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The space shuttle programme has been a multi-billion-dollar failure

Atlantis and the other space shuttles have been a colossal waste of American resources, time and creative energy. The real science done by NASA has not involved humans

A shuttle spacewalk. 'What we learn from sending people into space is not much more than how people can survive in space,' says Krauss. Photograph: AFP/Getty

With Atlantis's touchdown on Thursday bringing down the final curtain on the space shuttle programme, there is much hand-wringing over the end of an era. For the first time in 30 years Nasa has no immediate programme for human space travel in place. While many are mourning this loss, the last flight of the space shuttle instead provides an opportunity to rethink space

exploration and a time to cut our losses from a failed programme that has been a colossal waste of resources, time and creative energy.

The space shuttle failed to live up to its primary goal of providing relatively cheap and efficient human space travel. There is a good reason for this. As the engineers made it clear to the physicist Richard Feynman when he was investigating the cause of the Challenger explosion, human space travel is risky. While Nasa managers had estimated the odds of a shuttle disaster to be microscopic, engineers estimated the loss rate at about 1 in 100 flights, which is close to the actual disaster rate.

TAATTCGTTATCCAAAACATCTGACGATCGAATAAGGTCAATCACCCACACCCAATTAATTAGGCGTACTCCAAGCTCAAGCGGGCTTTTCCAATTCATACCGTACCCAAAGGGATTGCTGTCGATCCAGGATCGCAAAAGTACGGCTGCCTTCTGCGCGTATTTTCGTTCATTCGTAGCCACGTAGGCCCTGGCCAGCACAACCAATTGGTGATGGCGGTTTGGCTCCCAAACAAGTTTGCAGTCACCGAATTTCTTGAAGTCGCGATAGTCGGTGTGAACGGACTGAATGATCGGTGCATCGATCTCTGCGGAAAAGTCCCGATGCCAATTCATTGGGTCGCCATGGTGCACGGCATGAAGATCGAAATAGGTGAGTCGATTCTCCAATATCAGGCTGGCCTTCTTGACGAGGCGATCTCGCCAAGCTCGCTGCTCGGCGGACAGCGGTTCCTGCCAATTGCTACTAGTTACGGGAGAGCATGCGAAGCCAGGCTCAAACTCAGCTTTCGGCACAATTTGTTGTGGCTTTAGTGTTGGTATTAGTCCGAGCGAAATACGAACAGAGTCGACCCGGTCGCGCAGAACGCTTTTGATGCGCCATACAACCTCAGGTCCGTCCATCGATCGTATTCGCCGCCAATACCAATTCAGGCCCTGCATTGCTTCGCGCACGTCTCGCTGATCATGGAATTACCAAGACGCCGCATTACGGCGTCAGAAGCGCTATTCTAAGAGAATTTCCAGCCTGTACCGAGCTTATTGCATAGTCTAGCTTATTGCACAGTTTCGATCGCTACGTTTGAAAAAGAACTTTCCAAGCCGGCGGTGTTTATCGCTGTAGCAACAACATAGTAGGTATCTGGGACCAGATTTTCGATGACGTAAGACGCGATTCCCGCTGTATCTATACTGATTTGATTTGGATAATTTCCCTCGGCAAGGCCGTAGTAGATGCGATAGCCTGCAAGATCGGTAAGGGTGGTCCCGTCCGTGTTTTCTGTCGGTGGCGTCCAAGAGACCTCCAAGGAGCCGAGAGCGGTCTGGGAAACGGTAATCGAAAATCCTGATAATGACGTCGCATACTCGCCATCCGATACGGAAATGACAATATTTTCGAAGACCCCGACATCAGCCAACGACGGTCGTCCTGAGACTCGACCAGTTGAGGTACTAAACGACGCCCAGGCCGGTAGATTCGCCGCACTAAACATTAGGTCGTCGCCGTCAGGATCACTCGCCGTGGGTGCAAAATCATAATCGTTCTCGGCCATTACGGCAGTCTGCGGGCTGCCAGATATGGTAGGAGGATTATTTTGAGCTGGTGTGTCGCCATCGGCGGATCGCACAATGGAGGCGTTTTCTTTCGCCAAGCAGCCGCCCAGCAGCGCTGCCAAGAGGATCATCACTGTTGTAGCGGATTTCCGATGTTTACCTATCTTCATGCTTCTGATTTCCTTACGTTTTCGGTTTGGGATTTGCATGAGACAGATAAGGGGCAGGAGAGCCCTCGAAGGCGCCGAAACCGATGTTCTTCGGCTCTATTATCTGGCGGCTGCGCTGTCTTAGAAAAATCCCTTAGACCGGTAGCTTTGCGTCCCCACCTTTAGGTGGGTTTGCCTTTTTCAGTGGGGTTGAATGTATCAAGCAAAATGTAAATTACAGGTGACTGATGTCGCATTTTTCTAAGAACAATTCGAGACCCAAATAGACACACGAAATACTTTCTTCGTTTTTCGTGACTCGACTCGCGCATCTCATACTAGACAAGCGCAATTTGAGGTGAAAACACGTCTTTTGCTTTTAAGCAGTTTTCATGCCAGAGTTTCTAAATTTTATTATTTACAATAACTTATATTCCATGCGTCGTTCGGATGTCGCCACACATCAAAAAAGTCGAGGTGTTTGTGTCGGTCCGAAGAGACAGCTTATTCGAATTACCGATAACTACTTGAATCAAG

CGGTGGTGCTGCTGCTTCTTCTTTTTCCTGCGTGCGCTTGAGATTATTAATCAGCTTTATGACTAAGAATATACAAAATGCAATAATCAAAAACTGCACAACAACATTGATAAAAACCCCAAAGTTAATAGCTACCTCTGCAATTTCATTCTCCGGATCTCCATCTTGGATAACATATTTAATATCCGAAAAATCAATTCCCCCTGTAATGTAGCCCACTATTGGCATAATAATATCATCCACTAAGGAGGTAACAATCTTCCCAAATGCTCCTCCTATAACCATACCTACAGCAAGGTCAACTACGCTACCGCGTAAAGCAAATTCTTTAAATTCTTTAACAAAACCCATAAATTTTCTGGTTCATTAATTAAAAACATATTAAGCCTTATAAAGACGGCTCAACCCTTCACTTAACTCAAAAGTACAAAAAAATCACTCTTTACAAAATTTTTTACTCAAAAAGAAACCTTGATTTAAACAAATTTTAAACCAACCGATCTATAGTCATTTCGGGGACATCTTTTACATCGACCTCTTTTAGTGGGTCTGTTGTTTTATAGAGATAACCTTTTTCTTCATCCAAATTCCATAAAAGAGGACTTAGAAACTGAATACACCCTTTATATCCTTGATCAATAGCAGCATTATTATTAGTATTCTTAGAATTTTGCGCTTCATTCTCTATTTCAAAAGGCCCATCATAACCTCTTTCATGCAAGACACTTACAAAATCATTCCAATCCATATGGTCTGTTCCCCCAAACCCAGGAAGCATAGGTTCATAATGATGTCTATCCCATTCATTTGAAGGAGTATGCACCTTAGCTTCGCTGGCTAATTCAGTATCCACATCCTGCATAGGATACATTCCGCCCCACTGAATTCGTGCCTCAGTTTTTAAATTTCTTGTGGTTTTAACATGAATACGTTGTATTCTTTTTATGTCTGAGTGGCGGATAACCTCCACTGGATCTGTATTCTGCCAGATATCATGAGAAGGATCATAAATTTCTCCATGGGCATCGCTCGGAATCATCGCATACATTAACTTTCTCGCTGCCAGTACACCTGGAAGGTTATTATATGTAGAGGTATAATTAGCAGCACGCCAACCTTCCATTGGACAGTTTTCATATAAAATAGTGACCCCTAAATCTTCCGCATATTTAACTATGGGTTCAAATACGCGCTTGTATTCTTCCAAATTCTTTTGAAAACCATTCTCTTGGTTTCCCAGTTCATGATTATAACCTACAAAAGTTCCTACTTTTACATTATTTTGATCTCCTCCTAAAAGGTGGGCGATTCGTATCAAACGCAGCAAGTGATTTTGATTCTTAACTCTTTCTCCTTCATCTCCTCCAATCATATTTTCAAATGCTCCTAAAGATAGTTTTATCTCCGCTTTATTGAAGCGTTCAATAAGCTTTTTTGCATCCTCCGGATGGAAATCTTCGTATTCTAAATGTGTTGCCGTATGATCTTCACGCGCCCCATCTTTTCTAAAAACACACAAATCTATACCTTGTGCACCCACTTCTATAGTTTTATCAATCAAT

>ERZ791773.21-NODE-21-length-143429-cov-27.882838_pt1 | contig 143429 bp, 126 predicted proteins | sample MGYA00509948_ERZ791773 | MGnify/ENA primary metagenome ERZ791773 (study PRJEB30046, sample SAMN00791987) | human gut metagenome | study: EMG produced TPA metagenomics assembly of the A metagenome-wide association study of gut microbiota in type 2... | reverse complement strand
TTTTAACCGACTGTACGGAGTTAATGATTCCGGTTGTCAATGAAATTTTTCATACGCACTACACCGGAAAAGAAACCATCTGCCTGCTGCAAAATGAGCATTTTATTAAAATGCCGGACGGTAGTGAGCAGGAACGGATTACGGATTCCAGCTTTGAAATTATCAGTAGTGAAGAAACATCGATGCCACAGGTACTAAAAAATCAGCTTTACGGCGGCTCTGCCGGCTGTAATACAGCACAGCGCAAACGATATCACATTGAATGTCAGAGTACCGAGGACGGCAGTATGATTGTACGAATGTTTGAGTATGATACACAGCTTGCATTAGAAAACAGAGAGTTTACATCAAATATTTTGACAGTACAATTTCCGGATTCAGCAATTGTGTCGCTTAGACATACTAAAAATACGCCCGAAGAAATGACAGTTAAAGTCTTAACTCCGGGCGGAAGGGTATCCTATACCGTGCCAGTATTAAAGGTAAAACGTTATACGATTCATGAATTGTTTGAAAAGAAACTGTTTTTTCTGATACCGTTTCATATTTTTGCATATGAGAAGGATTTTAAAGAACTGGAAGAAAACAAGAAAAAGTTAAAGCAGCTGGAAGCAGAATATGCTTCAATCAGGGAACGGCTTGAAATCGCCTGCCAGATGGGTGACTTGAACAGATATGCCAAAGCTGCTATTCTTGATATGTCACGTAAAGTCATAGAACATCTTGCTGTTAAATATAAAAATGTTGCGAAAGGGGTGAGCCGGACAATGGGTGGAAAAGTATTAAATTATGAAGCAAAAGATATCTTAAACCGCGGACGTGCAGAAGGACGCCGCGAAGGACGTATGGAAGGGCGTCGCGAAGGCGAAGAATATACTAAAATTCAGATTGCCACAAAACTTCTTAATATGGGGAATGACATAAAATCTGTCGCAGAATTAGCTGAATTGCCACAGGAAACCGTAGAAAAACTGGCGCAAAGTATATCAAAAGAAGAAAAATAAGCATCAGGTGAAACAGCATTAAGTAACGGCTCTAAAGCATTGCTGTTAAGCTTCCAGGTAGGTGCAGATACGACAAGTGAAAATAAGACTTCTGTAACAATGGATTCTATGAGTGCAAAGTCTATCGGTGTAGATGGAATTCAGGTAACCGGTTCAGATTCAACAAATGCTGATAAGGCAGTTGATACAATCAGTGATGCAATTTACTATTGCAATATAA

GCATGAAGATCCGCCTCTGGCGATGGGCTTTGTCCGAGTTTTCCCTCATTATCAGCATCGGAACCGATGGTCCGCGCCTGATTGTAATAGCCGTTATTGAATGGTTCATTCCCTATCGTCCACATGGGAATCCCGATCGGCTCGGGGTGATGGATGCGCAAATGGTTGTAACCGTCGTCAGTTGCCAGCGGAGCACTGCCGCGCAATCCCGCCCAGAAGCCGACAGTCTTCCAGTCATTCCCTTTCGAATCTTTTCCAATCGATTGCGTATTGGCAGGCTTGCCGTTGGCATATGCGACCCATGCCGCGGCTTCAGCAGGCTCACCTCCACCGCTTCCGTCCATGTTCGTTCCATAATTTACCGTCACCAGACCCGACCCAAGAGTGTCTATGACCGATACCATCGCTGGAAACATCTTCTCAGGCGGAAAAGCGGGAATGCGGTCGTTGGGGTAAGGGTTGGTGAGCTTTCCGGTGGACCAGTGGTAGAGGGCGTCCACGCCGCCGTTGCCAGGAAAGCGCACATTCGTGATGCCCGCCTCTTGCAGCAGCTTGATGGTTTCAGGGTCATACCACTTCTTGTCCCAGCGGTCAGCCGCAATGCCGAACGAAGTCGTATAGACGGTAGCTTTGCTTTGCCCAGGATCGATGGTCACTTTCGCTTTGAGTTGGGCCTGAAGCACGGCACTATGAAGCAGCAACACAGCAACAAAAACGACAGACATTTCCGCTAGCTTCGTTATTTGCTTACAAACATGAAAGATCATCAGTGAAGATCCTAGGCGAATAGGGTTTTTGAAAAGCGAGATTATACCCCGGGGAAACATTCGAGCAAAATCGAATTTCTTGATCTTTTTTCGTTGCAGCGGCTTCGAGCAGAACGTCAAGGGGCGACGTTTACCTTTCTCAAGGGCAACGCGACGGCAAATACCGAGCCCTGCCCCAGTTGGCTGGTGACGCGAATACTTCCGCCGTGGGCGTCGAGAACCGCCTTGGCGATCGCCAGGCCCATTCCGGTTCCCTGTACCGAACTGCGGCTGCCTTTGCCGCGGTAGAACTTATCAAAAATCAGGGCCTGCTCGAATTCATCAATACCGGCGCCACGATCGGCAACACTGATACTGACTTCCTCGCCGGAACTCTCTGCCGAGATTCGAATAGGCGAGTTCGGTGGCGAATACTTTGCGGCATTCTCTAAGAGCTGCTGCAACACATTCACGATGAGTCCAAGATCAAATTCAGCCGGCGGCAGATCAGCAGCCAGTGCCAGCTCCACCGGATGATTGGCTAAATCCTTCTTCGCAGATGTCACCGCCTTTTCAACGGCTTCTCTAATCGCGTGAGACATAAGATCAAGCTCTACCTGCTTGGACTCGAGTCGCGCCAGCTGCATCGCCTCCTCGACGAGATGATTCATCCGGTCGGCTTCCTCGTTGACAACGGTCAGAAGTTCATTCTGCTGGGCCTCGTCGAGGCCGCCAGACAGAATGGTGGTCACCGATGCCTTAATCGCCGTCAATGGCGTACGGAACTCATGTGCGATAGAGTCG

Not only has the shuttle programme been costly, it has been boring. A generation that grew up with Stanley Kubrick's 2001: A Space Odyssey

had hoped that by the dawn of the new millennium we would be regularly vacationing in space, and routinely sending astronauts to boldly go where no man or woman had gone before.

Instead we were treated to regular images of the shuttle visiting a $100bn boondoggle orbiting in space closer to Earth than Washington DC is to New York. No one except a billionaire or two has ever vacationed in space, and their "hotel" was a cramped, stuffy and at times smelly white elephant.

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Lawrence M Krauss is foundation professor and director of the Origins Project at Arizona State University, and the author of books including The Physics of Star Trek. His most recent book, Quantum Man: Richard Feynman's Life in Science, was published in March.
Lawrence M. Krauss at

Lawrence Krauss at



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